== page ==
False. But what do you mean "advances?" Ability to survive in a given environment? How is that an advancement? What about when that environment changes, again? Perhaps closer to what is was previously. Then that "advancement" didn't turn out so well, did it?


No amount of action other than the death of others propels us forward in evolutionary terms.
Everything dies. You seem to be confusing extinction with death. Different concepts, but extinction of one species is not required for the evolution of another.


Too many people hold on to the pipe-dream that being good or striving towards a goal has any significant effect on evolution.
Yes. A fallacy. Evolution has no truck with will.



edit on 8/26/2015 by Phage because: (no reason given)

edit on 8/26/2015 by Phage because: (no reason given)



posted on Aug, 26 2015 @ 04:38 AM
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originally posted by: Phage
a reply to: chr0naut

Evolution only advances by the annihilation of the 'unsuccessful'.
False. But what do you mean "advances?" Ability to survive in a given environment? How is that an advancement? What about when that environment changes, again? Perhaps closer to what is was previously. Then that "advancement" didn't turn out so well, did it?


No amount of action other than the death of others propels us forward in evolutionary terms.
Everything dies. You seem to be confusing extinction with death. Different concepts, but extinction of one species is not required for the evolution of another.


Too many people hold on to the pipe-dream that being good or striving towards a goal has any significant effect on evolution.
Yes. A fallacy. Evolution has no truck with will.



I should have said 'proceeds' rather than 'advances'. The ability of a changed genome to 'survive' in a particular environment implies that 'unfit' genomes do not survive.

If genes stay in the gene pool, there is no change. For change to happen some genes have to be permanently removed.

The premise of the OP is that we can make ourselves evolve via will or intent and that a favorable advantage equates with evolutionary change.

Survival of the fittest implies non-survival of the unfit. Not 'nice', but there it is.


edit on 26/8/2015 by chr0naut because: (no reason given)



posted on Aug, 26 2015 @ 04:46 AM
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a reply to: chr0naut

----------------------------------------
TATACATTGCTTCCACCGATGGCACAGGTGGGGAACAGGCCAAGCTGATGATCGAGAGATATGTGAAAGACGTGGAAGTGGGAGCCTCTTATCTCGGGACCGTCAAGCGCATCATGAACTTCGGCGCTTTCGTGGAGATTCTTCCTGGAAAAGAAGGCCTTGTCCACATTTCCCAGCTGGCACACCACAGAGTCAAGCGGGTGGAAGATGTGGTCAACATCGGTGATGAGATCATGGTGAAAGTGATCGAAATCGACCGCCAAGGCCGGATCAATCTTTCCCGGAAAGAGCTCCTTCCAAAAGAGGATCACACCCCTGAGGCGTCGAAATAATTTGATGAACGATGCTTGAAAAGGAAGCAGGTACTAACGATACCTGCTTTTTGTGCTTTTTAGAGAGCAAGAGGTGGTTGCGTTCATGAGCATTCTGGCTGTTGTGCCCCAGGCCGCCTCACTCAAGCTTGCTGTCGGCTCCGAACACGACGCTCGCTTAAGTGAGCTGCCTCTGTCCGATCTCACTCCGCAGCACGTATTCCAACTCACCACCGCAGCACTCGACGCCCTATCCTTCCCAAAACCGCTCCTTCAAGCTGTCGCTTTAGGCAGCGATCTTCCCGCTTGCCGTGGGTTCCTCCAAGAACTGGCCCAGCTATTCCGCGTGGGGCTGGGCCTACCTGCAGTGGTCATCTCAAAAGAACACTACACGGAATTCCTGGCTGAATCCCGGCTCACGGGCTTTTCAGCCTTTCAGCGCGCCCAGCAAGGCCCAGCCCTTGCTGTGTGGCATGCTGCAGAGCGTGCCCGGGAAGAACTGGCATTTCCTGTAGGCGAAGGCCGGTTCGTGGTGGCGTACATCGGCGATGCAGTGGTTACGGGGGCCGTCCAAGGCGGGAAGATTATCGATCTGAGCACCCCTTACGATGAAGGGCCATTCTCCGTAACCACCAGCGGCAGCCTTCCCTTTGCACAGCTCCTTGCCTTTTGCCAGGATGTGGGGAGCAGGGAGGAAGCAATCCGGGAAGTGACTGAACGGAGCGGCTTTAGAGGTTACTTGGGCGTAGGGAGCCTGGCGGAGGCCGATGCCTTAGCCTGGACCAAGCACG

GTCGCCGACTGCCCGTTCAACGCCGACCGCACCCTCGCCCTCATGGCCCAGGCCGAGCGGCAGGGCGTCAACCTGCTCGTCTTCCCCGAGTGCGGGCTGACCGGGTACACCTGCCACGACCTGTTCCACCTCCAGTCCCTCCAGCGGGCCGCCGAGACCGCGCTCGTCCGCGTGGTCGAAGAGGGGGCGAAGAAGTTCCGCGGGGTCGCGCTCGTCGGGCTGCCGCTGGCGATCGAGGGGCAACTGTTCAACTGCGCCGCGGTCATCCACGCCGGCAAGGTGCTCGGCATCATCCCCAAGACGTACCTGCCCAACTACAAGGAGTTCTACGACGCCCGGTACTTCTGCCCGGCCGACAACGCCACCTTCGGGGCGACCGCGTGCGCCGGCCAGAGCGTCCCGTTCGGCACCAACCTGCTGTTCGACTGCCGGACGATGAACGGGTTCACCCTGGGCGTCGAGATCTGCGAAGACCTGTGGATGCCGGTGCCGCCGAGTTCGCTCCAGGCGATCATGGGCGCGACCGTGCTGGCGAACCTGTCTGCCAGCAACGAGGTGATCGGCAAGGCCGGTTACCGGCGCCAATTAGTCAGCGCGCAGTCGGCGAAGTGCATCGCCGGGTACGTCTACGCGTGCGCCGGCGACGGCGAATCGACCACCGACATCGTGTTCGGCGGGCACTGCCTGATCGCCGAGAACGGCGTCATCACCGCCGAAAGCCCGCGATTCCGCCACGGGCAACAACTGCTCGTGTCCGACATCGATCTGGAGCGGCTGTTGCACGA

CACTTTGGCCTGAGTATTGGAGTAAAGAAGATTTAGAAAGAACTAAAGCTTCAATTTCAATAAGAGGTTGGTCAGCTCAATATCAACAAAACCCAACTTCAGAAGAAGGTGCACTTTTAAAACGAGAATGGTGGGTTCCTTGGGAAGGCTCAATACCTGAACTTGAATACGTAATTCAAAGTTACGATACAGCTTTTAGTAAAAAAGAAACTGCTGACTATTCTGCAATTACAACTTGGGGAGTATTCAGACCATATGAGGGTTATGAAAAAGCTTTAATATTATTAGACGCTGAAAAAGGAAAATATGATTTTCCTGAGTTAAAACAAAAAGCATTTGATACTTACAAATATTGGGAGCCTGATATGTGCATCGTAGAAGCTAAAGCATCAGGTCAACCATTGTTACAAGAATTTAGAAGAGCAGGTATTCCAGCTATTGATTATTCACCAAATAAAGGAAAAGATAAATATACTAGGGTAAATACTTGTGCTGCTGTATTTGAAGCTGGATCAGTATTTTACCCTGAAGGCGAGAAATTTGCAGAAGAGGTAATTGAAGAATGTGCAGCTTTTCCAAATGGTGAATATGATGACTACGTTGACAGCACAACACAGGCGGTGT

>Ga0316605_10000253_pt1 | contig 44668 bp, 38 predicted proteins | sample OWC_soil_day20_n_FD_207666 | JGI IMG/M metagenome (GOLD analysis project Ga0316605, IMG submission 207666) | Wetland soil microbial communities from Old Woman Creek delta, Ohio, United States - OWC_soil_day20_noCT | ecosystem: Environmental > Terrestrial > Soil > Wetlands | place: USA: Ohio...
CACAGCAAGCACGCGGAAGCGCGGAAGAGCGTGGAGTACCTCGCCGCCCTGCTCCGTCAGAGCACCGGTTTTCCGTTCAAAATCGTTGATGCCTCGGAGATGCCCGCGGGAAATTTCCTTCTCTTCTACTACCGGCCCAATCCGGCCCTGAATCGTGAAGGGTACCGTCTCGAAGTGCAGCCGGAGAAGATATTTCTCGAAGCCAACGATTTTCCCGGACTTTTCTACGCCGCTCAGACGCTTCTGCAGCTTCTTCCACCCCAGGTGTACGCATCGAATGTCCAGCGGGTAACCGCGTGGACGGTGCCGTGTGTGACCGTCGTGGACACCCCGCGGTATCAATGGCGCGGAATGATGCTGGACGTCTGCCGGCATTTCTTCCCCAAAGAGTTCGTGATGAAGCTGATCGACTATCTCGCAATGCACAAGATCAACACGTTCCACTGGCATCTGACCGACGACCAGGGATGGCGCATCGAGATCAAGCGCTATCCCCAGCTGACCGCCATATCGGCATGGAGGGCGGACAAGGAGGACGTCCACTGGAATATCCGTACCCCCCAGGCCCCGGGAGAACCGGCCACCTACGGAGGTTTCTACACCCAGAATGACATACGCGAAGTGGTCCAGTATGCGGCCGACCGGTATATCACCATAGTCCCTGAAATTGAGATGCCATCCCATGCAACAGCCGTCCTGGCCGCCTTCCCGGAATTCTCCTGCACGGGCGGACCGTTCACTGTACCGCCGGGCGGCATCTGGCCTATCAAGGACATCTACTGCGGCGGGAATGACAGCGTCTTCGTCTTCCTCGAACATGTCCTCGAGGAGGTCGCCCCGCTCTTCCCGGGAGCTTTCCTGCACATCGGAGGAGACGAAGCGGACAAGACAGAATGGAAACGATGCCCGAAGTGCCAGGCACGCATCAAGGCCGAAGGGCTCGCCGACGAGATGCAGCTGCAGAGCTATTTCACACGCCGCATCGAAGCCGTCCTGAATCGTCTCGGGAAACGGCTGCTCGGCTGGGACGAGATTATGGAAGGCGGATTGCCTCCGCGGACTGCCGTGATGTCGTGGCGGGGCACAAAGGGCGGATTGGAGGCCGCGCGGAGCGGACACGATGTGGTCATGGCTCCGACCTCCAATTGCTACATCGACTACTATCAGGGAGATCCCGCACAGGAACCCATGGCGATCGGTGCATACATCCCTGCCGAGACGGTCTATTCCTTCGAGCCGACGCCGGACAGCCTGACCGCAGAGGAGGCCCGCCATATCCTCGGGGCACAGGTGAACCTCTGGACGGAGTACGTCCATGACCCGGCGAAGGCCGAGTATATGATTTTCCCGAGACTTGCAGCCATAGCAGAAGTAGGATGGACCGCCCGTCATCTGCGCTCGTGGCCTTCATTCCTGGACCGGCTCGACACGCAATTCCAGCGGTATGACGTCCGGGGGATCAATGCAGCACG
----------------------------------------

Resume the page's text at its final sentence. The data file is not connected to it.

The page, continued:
If genes stay in the gene pool and procreate, there is no change. For change to happen genes have to be permanently removed.

That has nothing to do with "annihilation of the 'unsuccessful'", or the death of others. Everything dies, no matter how "successful" their species is.


The premise of the OP is that we can make ourselves evolve via will or intent.
Aside from deliberate genetic manipulation, not much reason to think so.

edit on 8/26/2015 by Phage because: (no reason given)



posted on Aug, 26 2015 @ 05:05 AM
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originally posted by: Phage
a reply to: chr0naut



If genes stay in the gene pool and procreate, there is no change. For change to happen genes have to be permanently removed.

That has nothing to do with "annihilation of the 'unsuccessful'", or the death of others. Everything dies, no matter how "successful" their species is.


The premise of the OP is that we can make ourselves evolve via will or intent.
Aside from deliberate genetic manipulation, not much reason to think so.


Can you please explain some other method that removes genes from the gene pool, other than the death of the carriers of the unsuccessful genes (including their offspring who also carry the unsuccessful gene)?


edit on 26/8/2015 by chr0naut because: (no reason given)



posted on Aug, 26 2015 @ 07:43 AM
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a reply to: nonjudgementalist

You are correct in that we may be in a temporary interregnum where fitness issues no longer determine the rate of reproduction, and therefore, for a while, the population's average attributes, measured in intelligence, health, or other obvious things, goes down. Maybe the planet will bounce back or maybe we've blown our chances.

As for the bacteria example, I don't know what to say except that there are mutations that will increase the rate of budding in bacteria which are living in a resource-rich environment, and these mutations will tend to dominate. Until the petri dish gets filled, of course.



posted on Aug, 26 2015 @ 07:47 AM
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a reply to: Woodcarver

You have a very deterministic view of how evolution works. I see it as more probabilistic. Some mutation happens, and maybe it meets a fitness test and either dies off or reproduces, or maybe it doesn't and it just keeps reproducing, even though it has less of some fitness attribute than something else. Randomness is also part of life.